TDSB postpones unpaid leave for 290 unvaccinated staffers, citing shortages

The country’s largest school board will further postpone unpaid leave for some unvaccinated staffers, citing shortages, especially in special education.

In an email to parents Monday, the Toronto District School Board, which has a mandatory COVID-19 vaccination policy, said it had placed about 330 staff on administrative leave because they had not been vaccinated, but granted temporary exemptions to about 290. .

“These waivers will only last until we can adequately fill these positions on a case-by-case basis,” the message said, noting that most unvaccinated employees who are allowed to continue working for the time being are special needs assistants, early childhood educators and counselors. of the lunchroom.

“As we implement the procedure, it is important that there is minimal impact on student learning, well-being and safety. As part of this plan, we rely on casual/casual employees to fill these employees, but like other school boards across Ontario, we are seeing lower levels of casual/casual employees taking on available jobs. In addition, we know that the absence of some staff would have a serious impact on the ability of some schools to maintain the safety and well-being of students.”

The board, which has approximately 41,600 TDSB employees, including faculty, administrators and support staff, noted that the approximately 290 employees with temporary exemptions make up about 0.7 percent of the total.

“We know this is an incredibly challenging time for staff affected by this procedure, but we are committed to ensuring the health and safety of our students and staff,” the board’s email read. adding that “It is important to note that all staff, including those on temporary exemptions, continue to meet all Ministry of Education requirements, including regular rapid antigen tests three times a week for those who have not been vaccinated.

Marie Tattersall, whose daughter attends King George Junior Public School, where there was a COVID outbreak in September, says that “the prospect of condoning unvaccinated lunchroom supervisors as a solution to staff shortages is completely unacceptable.”

Terri Chu, who has a three-year-old son in elementary school and a six-year-old daughter in first grade at Palmerston Avenue Junior Public School, calls the board’s message a “vaccine kickback.”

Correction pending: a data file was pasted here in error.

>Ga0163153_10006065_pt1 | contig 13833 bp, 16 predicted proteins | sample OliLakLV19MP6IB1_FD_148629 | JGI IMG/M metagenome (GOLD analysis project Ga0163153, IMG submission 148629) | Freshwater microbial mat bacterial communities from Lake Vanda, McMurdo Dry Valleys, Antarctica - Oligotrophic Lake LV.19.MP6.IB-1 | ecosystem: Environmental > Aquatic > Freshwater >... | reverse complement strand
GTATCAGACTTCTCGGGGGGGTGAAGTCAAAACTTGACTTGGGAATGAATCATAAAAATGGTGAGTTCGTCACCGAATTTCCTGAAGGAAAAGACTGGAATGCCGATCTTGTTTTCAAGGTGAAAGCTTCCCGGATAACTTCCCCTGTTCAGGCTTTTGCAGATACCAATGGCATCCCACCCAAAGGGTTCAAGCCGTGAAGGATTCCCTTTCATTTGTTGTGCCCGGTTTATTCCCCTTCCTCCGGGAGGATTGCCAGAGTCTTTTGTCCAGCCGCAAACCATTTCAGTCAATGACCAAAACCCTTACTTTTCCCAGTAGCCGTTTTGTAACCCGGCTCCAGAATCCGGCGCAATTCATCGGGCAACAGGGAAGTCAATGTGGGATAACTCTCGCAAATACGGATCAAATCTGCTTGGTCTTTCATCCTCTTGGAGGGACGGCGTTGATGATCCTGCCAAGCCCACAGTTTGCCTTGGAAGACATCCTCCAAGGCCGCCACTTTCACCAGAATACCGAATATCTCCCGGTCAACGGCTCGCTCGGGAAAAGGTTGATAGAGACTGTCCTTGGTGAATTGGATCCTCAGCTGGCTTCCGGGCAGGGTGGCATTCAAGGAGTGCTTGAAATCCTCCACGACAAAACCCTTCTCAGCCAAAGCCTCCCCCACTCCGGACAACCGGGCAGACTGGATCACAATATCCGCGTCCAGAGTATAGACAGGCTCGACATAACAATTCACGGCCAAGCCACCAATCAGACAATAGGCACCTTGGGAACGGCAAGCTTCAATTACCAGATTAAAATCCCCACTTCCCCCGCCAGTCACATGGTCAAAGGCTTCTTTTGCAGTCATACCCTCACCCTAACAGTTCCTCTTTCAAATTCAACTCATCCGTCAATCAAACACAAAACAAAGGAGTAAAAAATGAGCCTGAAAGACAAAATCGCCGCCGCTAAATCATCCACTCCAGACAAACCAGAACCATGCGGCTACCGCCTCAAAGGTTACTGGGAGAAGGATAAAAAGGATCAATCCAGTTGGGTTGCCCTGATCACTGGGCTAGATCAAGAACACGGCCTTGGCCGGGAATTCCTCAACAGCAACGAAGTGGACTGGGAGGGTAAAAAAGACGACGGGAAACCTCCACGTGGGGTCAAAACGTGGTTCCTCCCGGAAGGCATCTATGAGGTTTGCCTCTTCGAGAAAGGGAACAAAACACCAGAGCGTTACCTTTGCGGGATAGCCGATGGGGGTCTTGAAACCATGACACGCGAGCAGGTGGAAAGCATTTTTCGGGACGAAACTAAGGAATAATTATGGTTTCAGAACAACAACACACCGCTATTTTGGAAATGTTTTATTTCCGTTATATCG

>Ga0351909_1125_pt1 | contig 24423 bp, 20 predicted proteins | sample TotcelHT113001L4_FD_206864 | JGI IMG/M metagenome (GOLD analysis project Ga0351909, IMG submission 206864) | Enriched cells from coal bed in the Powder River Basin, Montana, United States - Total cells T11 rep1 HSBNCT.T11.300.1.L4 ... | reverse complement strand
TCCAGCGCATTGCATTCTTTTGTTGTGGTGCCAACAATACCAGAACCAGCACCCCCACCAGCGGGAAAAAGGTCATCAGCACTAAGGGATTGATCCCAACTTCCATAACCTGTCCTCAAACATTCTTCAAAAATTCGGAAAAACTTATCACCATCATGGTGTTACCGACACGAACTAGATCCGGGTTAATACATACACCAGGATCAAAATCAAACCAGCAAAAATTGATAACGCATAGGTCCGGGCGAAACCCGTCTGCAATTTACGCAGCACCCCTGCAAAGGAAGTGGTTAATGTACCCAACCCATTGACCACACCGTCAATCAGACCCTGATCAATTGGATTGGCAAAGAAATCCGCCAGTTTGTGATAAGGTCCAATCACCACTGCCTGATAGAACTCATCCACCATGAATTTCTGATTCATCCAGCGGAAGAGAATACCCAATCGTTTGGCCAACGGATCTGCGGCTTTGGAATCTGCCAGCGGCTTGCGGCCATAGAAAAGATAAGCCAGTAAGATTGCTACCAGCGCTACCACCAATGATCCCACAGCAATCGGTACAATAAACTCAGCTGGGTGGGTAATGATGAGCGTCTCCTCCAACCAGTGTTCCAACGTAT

Her son, who will be four in a few weeks, is not yet eligible for a vaccine, which will be rolled out to children aged five to 11 from this week. So even if more kids get the shot, including her daughter, Chu’s son will remain in a subgroup that can’t because of his age. But even more worrying, she says, is that some educators have refused to be vaccinated.

“What kind of people are assumed in the education system that they would be so scientifically illiterate as to refuse a vaccine that has been widely available for six months?” she asks. “I’m more concerned that this is a thing. And what it means in general for the education system, for our children and for children at risk.”

In late October, Toronto’s board of directors announced it would postpone unpaid leave for staff who had not been fully vaccinated from November 1. Instead, it decided that those who did not want to be vaccinated on November 21 would be given unpaid leave. of absence.

Many who had not disclosed their vaccination status were believed to be casual workers who had not yet worked shifts this fall. Earlier this month, about 800 workers were suspended for non-compliance, but nearly 700 were temporary workers.

Parents have expressed concerns to the board about unvaccinated staff working with children, particularly those in primary school who have not yet been vaccinated and in particular special education students who may be medically vulnerable.

While the TDSB cannot disclose whether specific individuals have been vaccinated, concerned parents of children who are immunocompromised or at greater risk for COVID can contact the director.

“We would encourage (parents) to talk to the school to find out more – not necessarily about vaccine status, but perhaps they can be reassured that there is no problem in that class or be made aware of the steps are being taken to keep everyone safe,” said spokesperson Ryan Bird. “If anyone is concerned, it really is best to talk to the school principal.”

Trustee Shelley Laskin said in her weekly update to parents that trustees were informed Friday that “some TDSB schools have determined that the absence of some roles would seriously impact their ability to maintain the safety and welfare needs of students.”

She said the director of education “confirmed that these waivers are only valid until we are able to adequately fill vacancies with increased amounts of staff available and willing to provide service and support to our schools and students.”


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